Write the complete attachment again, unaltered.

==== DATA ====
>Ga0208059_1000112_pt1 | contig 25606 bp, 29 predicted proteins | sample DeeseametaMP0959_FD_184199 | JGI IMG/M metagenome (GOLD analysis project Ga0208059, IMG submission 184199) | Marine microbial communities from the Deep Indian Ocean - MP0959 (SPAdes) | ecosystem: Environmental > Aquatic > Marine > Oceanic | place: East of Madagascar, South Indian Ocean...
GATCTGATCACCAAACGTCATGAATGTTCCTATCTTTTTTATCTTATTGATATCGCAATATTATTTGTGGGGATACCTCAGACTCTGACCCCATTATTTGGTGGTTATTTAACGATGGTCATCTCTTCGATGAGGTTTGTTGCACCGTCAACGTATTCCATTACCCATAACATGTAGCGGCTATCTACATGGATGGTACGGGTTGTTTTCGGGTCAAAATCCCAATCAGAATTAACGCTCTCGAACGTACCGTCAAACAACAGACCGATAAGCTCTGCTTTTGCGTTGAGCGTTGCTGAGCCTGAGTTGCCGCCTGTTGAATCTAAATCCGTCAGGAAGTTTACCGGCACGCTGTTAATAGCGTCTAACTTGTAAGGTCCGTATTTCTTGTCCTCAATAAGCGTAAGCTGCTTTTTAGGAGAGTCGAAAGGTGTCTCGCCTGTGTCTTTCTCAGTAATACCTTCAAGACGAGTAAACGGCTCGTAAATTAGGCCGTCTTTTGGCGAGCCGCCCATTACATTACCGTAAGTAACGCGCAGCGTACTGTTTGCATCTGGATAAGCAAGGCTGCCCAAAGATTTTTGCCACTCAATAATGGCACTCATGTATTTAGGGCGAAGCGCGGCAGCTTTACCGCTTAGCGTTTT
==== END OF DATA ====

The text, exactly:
>Ga0208059_1000112_pt1 | contig 25606 bp, 29 predicted proteins | sample DeeseametaMP0959_FD_184199 | JGI IMG/M metagenome (GOLD analysis project Ga0208059, IMG submission 184199) | Marine microbial communities from the Deep Indian Ocean - MP0959 (SPAdes) | ecosystem: Environmental > Aquatic > Marine > Oceanic | place: East of Madagascar, South Indian Ocean...
GATCTGATCACCAAACGTCATGAATGTTCCTATCTTTTTTATCTTATTGATATCGCAATATTATTTGTGGGGATACCTCAGACTCTGACCCCATTATTTGGTGGTTATTTAACGATGGTCATCTCTTCGATGAGGTTTGTTGCACCGTCAACGTATTCCATTACCCATAACATGTAGCGGCTATCTACATGGATGGTACGGGTTGTTTTCGGGTCAAAATCCCAATCAGAATTAACGCTCTCGAACGTACCGTCAAACAACAGACCGATAAGCTCTGCTTTTGCGTTGAGCGTTGCTGAGCCTGAGTTGCCGCCTGTTGAATCTAAATCCGTCAGGAAGTTTACCGGCACGCTGTTAATAGCGTCTAACTTGTAAGGTCCGTATTTCTTGTCCTCAATAAGCGTAAGCTGCTTTTTAGGAGAGTCGAAAGGTGTCTCGCCTGTGTCTTTCTCAGTAATACCTTCAAGACGAGTAAACGGCTCGTAAATTAGGCCGTCTTTTGGCGAGCCGCCCATTACATTACCGTAAGTAACGCGCAGCGTACTGTTTGCATCTGGATAAGCAAGGCTGCCCAAAGATTTTTGCCACTCAATAATGGCACTCATGTATTTAGGGCGAAGCGCGGCAGCTTTACCGCTTAGCGTTTT